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Howard Gogel (L) of My Limousine in East Hanover, N.J. took delivery of his first 2013 Lincoln MKS livery sedan from Barry Trabb (R), President of Complete Fleet and Limousine Sales, a division of Maplecrest Ford Lincoln in Union, N.J., on Tuesday, March 26, 2013. Gogel says the MKS has gorgeous sedan styling, desirable rear seat amenities and comforts, and plenty of trunk space. He plans to integrate 50 of the luxury sedans into his fleet over the next year.
EAST HANOVER, N.J. — The first line of Lincoln MKS livery sedans are landing on dealership lots and moving into limousine fleets this week, as the latest entrant on the active chauffeured vehicle market offers operators another solid sedan option.
The 2013 Lincoln MKS is being sold in three successive livery-related packages — 100A, 101A, and 102A — with each package available in either FWD or AWD models. The prices range from $37,000 to $44,000, depending on the package, drivetrain, options and negotiated deals between operators and sellers. Lincoln Limousine & Livery Vehicles displayed the MKS livery sedan for the first time at the International LCT Show last month after announcing the vehicle in January.
At this price range, Lincoln has positioned the MKS livery sedan to be highly competitive with those chauffeured vehicles being offered in the low $30,000s as well as those in the low- to mid-$40,000s, injecting another viable, value-driven option into the most diverse and vibrant chauffeured vehicle market in industry history.
Lincoln MKS Livery Sedan on Facebook
At Complete Fleet and Limousine Sales in Union, N.J., a division of Maplecrest Ford Lincoln, President Barry Trabb delivered his first MKS livery sedan to his first customer, Howard Gogel of My Limousine in East Hanover, N.J., on Tuesday. Gogel is getting 10 MKS sedans this week, another 10 within six weeks, and eventually plans to have 50 in his fleet by next year.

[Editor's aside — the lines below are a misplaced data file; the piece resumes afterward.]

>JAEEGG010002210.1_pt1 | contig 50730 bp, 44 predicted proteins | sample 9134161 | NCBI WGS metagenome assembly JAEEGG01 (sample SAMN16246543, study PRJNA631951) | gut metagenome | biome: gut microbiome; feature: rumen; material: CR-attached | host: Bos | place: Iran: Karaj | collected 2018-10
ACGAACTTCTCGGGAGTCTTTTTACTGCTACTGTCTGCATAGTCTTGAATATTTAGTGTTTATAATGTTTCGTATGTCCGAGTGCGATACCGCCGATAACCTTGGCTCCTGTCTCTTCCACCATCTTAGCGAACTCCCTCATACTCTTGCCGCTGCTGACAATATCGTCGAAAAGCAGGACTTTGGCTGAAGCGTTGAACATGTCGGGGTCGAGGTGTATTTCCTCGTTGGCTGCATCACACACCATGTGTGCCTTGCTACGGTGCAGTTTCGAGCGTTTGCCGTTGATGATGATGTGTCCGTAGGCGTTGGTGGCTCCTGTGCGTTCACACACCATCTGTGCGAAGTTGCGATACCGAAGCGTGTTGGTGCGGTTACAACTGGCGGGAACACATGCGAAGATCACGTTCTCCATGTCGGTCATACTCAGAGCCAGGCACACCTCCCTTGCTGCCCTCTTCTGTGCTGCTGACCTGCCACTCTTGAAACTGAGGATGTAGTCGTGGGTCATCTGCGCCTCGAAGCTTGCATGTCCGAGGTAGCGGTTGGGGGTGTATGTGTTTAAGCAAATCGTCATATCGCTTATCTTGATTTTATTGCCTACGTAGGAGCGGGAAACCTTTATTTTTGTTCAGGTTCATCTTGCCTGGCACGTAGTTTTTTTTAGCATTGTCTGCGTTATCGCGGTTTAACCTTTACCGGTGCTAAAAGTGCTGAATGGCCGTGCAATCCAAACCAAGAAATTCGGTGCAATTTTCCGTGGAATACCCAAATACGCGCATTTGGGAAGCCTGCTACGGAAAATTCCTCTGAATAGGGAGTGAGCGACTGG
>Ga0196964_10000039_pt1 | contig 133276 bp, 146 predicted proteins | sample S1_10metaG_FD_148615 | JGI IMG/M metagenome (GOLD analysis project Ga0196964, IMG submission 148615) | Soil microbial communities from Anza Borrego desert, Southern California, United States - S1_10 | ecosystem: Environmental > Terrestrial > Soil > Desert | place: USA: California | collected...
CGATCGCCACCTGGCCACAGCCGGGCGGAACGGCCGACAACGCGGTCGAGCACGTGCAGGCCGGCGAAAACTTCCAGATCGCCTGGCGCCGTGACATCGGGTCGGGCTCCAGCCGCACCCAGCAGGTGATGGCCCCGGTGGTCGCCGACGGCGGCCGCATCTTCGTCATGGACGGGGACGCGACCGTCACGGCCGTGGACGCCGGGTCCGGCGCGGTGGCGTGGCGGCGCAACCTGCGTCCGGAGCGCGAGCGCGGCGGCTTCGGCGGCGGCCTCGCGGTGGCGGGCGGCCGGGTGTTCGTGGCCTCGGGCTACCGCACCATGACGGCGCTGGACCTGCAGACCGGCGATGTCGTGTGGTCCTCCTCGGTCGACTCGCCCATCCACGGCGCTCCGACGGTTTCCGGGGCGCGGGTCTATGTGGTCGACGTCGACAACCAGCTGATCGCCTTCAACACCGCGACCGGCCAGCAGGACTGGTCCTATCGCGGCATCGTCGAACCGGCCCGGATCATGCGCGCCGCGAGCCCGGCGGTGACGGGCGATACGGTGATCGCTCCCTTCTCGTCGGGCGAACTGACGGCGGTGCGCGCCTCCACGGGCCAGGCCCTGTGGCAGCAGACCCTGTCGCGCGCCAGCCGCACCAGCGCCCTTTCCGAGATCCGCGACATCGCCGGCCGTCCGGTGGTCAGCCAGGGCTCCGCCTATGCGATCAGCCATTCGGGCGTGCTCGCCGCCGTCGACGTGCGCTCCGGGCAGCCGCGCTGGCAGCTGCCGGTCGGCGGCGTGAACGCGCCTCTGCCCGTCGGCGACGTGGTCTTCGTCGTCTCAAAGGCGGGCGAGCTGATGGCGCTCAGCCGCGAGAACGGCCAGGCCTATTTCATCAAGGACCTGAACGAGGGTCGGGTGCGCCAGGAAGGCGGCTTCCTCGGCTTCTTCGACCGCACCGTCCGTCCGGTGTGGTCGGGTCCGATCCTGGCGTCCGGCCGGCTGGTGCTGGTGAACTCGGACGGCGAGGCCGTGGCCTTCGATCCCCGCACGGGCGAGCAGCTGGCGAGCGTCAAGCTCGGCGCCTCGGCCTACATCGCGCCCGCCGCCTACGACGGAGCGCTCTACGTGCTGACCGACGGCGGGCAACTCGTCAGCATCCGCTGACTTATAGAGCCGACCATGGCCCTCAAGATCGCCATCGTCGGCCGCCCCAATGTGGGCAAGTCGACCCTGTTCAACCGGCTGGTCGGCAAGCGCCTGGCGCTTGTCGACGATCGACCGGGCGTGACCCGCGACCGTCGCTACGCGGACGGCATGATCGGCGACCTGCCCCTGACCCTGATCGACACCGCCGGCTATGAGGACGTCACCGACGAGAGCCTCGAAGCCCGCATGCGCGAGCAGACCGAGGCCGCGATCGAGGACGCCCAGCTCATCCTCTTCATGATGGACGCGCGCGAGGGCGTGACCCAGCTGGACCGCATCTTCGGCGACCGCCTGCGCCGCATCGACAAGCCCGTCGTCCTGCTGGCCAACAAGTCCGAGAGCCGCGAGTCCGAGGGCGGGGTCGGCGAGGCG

“The price point is unbelievable,” said Trabb, who quoted $38,995 for a 100A-package, AWD MKS livery sedan. “The car is well appointed. It has more equipment than the previous Town Car L, but not as much as the Lincoln MKT Town Car.”
In working with limousine operators, Trabb has observed that the MKS and the crossover-styled MKT are moving in complementary directions, as operators are finding client preferences for both models.
“The MKT is still strong and people are still ordering it,” Trabb said. “A lot of companies don’t have issues with the MKT and the practicalities of it. It’s not so much that this car [MKS] is taking over, it’s just another option that many loyal Lincoln operators are looking for.”
Gogel, who has run a limousine company since 1983, said he plans to keep his 20 MKT Town Cars and “run them into the ground” as he phases in his MKS sedans.
“Because most of our clients are expensing trips back to corporations, they will accept an MKS, an MKT, a 300 or an Avalon,” he said. “As long as the car is on time, clean, and the experience is professional. 90% of our clients are corporate. In other markets, where it’s more 50/50 or 60/40, and people are paying for rides themselves, you will see more personal preferences.”